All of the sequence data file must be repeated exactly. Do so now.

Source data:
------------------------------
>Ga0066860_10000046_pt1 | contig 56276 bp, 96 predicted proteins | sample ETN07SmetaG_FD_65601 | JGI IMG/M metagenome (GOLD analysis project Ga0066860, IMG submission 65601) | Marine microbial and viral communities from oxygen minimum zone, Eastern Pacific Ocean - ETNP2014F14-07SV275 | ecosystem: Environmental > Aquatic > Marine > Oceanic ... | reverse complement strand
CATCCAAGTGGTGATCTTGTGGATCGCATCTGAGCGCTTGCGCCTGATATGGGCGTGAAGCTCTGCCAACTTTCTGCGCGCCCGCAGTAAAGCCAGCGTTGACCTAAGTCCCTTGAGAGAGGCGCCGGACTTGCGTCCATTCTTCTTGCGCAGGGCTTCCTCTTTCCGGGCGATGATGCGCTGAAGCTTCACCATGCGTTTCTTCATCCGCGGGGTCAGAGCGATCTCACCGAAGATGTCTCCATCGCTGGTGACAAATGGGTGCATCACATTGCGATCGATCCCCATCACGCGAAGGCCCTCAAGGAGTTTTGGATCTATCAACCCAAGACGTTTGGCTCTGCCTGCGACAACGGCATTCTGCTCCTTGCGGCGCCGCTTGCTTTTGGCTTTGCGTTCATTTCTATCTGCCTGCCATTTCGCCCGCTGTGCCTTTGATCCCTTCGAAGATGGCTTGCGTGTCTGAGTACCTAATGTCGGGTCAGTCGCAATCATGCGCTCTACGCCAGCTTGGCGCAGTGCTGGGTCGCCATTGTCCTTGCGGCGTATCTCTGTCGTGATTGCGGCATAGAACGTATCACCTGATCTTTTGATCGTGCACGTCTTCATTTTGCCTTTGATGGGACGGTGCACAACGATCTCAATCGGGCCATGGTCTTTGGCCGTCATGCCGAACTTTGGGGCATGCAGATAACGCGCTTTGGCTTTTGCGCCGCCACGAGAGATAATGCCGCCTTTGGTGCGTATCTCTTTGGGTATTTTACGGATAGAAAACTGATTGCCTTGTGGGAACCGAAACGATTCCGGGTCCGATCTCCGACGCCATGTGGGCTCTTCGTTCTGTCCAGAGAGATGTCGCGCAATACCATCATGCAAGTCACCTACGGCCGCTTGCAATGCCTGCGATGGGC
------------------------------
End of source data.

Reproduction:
>Ga0066860_10000046_pt1 | contig 56276 bp, 96 predicted proteins | sample ETN07SmetaG_FD_65601 | JGI IMG/M metagenome (GOLD analysis project Ga0066860, IMG submission 65601) | Marine microbial and viral communities from oxygen minimum zone, Eastern Pacific Ocean - ETNP2014F14-07SV275 | ecosystem: Environmental > Aquatic > Marine > Oceanic ... | reverse complement strand
CATCCAAGTGGTGATCTTGTGGATCGCATCTGAGCGCTTGCGCCTGATATGGGCGTGAAGCTCTGCCAACTTTCTGCGCGCCCGCAGTAAAGCCAGCGTTGACCTAAGTCCCTTGAGAGAGGCGCCGGACTTGCGTCCATTCTTCTTGCGCAGGGCTTCCTCTTTCCGGGCGATGATGCGCTGAAGCTTCACCATGCGTTTCTTCATCCGCGGGGTCAGAGCGATCTCACCGAAGATGTCTCCATCGCTGGTGACAAATGGGTGCATCACATTGCGATCGATCCCCATCACGCGAAGGCCCTCAAGGAGTTTTGGATCTATCAACCCAAGACGTTTGGCTCTGCCTGCGACAACGGCATTCTGCTCCTTGCGGCGCCGCTTGCTTTTGGCTTTGCGTTCATTTCTATCTGCCTGCCATTTCGCCCGCTGTGCCTTTGATCCCTTCGAAGATGGCTTGCGTGTCTGAGTACCTAATGTCGGGTCAGTCGCAATCATGCGCTCTACGCCAGCTTGGCGCAGTGCTGGGTCGCCATTGTCCTTGCGGCGTATCTCTGTCGTGATTGCGGCATAGAACGTATCACCTGATCTTTTGATCGTGCACGTCTTCATTTTGCCTTTGATGGGACGGTGCACAACGATCTCAATCGGGCCATGGTCTTTGGCCGTCATGCCGAACTTTGGGGCATGCAGATAACGCGCTTTGGCTTTTGCGCCGCCACGAGAGATAATGCCGCCTTTGGTGCGTATCTCTTTGGGTATTTTACGGATAGAAAACTGATTGCCTTGTGGGAACCGAAACGATTCCGGGTCCGATCTCCGACGCCATGTGGGCTCTTCGTTCTGTCCAGAGAGATGTCGCGCAATACCATCATGCAAGTCACCTACGGCCGCTTGCAATGCCTGCGATGGGC